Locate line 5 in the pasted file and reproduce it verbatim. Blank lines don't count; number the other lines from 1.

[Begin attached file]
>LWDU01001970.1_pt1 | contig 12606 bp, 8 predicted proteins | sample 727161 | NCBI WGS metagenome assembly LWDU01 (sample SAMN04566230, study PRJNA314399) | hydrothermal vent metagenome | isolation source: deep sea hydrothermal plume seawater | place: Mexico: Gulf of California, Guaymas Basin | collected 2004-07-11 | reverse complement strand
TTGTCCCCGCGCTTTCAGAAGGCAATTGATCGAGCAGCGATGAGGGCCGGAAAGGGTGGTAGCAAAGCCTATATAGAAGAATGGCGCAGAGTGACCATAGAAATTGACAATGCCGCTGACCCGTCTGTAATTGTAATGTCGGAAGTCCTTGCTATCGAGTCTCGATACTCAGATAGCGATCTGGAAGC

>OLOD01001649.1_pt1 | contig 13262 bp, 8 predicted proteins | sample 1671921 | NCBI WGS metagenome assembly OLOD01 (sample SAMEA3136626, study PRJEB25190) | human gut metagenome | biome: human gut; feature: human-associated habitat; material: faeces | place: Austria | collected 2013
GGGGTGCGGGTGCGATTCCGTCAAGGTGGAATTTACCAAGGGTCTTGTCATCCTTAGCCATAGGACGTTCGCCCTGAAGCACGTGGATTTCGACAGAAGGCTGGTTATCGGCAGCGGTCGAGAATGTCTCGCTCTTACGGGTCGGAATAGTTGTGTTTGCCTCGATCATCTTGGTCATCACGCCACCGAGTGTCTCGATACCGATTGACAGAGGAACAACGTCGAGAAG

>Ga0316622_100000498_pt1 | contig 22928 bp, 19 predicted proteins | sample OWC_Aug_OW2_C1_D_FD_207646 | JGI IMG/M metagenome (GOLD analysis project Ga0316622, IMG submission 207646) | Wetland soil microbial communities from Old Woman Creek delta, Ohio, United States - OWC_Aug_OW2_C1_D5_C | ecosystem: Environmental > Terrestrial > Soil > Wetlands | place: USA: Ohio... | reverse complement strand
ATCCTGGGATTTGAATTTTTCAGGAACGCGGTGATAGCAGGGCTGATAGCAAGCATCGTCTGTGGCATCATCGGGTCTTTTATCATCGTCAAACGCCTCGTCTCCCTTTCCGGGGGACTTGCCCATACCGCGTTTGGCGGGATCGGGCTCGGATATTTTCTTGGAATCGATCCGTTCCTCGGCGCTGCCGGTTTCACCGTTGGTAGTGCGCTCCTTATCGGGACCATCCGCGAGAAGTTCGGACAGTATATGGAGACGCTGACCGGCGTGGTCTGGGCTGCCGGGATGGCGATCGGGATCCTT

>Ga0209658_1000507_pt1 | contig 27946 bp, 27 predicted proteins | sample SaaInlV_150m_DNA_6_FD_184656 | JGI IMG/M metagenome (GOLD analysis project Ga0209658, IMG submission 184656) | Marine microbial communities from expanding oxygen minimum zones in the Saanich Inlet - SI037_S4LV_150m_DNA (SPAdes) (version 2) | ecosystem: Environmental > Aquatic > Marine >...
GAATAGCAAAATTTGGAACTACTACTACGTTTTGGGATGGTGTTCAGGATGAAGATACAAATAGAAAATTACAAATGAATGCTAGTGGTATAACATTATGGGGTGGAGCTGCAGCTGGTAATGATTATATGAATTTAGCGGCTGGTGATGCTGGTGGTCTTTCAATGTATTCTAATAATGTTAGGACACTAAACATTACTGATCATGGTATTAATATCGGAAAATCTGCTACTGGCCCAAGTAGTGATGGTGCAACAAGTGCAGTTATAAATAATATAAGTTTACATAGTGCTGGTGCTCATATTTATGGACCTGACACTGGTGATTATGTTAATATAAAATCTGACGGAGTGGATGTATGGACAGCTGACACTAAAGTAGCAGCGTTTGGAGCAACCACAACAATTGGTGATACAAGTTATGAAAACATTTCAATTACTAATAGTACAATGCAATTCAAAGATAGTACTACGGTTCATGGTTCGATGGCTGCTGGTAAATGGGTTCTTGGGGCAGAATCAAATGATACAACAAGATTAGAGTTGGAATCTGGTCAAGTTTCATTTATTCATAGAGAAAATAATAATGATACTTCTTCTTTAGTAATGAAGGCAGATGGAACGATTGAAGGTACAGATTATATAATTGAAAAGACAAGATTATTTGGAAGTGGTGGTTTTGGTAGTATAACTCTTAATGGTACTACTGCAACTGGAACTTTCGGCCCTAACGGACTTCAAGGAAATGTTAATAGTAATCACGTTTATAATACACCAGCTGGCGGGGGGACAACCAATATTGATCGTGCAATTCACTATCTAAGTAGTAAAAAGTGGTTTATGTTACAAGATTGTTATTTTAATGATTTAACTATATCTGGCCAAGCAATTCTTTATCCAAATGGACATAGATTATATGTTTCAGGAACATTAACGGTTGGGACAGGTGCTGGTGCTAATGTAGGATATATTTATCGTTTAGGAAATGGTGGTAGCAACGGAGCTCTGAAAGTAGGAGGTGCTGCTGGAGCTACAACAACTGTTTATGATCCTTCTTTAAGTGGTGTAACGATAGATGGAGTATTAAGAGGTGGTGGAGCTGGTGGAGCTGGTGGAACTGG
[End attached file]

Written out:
>Ga0316622_100000498_pt1 | contig 22928 bp, 19 predicted proteins | sample OWC_Aug_OW2_C1_D_FD_207646 | JGI IMG/M metagenome (GOLD analysis project Ga0316622, IMG submission 207646) | Wetland soil microbial communities from Old Woman Creek delta, Ohio, United States - OWC_Aug_OW2_C1_D5_C | ecosystem: Environmental > Terrestrial > Soil > Wetlands | place: USA: Ohio... | reverse complement strand